CSOs harp on self regulatory framework to improve transparency, credibility 

As part of efforts to improve credibility and transparency in the operations of Civil Society Organisations (CSOs), stakeholders have created a framework to ensure self-regulation and compliance with the existing laws of the country.

Damilare Babalola National Programme Manager, EU-Agent for Citizen-Driven Transformation (ACT) Programme of the British Council, made this known on Wednesday during the ‘National Stakeholders Consultative Meeting on CSO Self-Regulation in Nigeria.

He said the framework is to ensure the sector becomes more accountable and effective in operations.

Also speaking, the Executive Director, Centre for Citizens with Disability, Mr David Anyaele,  said the framework for self-regulation was necessitated by the  need to promote trust and ensure assumption that CSOs are funding terrorism remain false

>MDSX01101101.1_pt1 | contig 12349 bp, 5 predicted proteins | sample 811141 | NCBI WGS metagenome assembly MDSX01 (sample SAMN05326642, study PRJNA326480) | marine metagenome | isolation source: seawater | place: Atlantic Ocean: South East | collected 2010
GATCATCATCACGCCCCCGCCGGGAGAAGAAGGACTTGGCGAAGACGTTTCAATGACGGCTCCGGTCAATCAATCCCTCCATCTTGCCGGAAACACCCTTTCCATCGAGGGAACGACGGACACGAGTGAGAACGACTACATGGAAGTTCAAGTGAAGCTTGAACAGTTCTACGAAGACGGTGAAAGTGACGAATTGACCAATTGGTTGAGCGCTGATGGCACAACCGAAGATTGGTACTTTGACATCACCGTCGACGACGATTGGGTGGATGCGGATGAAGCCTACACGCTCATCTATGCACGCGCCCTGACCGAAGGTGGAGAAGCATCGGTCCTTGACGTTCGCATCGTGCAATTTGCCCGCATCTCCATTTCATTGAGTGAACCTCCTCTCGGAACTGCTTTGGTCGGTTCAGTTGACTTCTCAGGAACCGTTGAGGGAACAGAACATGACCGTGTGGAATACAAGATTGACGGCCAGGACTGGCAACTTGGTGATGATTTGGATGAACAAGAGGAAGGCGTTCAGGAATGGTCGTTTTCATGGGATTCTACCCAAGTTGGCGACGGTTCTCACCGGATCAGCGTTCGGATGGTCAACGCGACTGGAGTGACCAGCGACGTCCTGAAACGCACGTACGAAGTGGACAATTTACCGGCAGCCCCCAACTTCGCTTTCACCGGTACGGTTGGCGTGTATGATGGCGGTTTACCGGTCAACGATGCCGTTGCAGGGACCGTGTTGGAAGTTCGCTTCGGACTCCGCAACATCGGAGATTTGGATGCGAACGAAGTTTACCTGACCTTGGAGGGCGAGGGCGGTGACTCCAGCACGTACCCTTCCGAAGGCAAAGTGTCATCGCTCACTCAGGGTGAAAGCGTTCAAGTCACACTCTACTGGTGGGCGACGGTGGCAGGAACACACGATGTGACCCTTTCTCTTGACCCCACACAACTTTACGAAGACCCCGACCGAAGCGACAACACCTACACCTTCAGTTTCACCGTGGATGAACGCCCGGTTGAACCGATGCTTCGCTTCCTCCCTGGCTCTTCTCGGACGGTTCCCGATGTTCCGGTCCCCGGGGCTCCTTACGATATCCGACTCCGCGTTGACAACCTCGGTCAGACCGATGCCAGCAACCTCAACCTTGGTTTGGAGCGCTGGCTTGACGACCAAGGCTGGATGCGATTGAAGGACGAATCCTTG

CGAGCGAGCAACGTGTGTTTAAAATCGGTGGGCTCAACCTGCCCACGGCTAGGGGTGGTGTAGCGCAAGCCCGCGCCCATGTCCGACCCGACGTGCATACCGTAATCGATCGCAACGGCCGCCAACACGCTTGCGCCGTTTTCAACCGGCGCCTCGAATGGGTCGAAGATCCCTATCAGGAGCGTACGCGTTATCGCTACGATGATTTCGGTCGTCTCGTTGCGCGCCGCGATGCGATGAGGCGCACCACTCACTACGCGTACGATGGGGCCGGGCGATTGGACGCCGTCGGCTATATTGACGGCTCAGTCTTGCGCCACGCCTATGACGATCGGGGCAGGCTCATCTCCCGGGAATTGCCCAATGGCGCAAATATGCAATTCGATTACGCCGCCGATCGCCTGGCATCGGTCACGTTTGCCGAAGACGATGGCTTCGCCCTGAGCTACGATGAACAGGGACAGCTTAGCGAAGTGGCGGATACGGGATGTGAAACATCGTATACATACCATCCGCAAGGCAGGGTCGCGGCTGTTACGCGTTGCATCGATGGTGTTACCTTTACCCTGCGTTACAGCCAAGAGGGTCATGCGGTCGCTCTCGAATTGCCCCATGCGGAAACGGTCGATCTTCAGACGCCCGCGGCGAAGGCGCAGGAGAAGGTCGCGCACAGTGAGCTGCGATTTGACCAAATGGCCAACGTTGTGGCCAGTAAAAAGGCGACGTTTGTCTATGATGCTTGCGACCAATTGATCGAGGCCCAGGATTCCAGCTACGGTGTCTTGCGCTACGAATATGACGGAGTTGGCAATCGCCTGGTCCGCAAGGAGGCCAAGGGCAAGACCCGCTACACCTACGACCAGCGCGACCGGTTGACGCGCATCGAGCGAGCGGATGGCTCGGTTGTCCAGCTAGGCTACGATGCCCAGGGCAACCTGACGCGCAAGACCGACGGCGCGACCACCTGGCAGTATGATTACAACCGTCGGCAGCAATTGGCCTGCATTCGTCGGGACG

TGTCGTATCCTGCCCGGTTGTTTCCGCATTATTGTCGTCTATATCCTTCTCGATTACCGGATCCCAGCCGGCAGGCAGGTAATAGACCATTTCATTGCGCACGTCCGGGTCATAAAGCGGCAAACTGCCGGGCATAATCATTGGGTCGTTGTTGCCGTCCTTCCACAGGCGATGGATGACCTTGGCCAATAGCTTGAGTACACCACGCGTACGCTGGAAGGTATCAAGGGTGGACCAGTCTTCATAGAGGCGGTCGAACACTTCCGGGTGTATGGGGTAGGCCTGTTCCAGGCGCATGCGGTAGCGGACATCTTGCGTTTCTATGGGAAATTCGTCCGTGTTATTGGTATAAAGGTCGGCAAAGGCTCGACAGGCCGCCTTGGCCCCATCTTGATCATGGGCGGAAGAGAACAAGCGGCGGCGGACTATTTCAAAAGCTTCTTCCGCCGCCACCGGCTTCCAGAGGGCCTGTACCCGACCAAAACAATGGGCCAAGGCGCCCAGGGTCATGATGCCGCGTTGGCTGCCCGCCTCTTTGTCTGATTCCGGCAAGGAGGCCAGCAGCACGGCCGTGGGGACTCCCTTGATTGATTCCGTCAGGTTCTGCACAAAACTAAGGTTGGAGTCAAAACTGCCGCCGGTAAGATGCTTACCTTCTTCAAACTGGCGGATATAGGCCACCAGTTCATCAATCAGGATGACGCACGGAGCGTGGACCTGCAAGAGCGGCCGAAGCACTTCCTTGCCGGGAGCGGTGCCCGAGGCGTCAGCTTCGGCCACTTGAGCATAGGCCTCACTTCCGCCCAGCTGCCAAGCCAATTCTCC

Anyaele who is one of the key stakeholders said: “Within the last few months, we have consulted stakeholders working with CSOs in the north and southern Nigeria and we have looked at the kind of framework we can use to enhance our operation and ensure credibility.

“At the end of this consultation, we would have a robust legal framework that the CSOs, state institutions as well as development partners can buy-in.”

On her part, the Project Manager CSO and Youth, Governance, Peace and Migration Section of the European Union Delegation to Nigeria and ECOWAS, Ms Wynyfred Achu- Egbuson, said the framework would encompass several models that CSOs can adopt.

Achu-Egbuson stressed that it would encompass the active involvement of groups from the national down to the sub-national level and from the subnational back to the national level.

She said: “There has been a growth of civil society organisations at national, state and grassroots levels. So having a self-regulatory framework is important to regulate the space without necessarily waiting on the government.”

According to her,  “that way situations that can lead to government involvement in the sector can be avoided as well as constriction of freedom of engagement”.

“The EU-ACT team is working closely with the Corporate Affairs Commission to ensure that the CAMA Law is strictly adhered to,” she concluded

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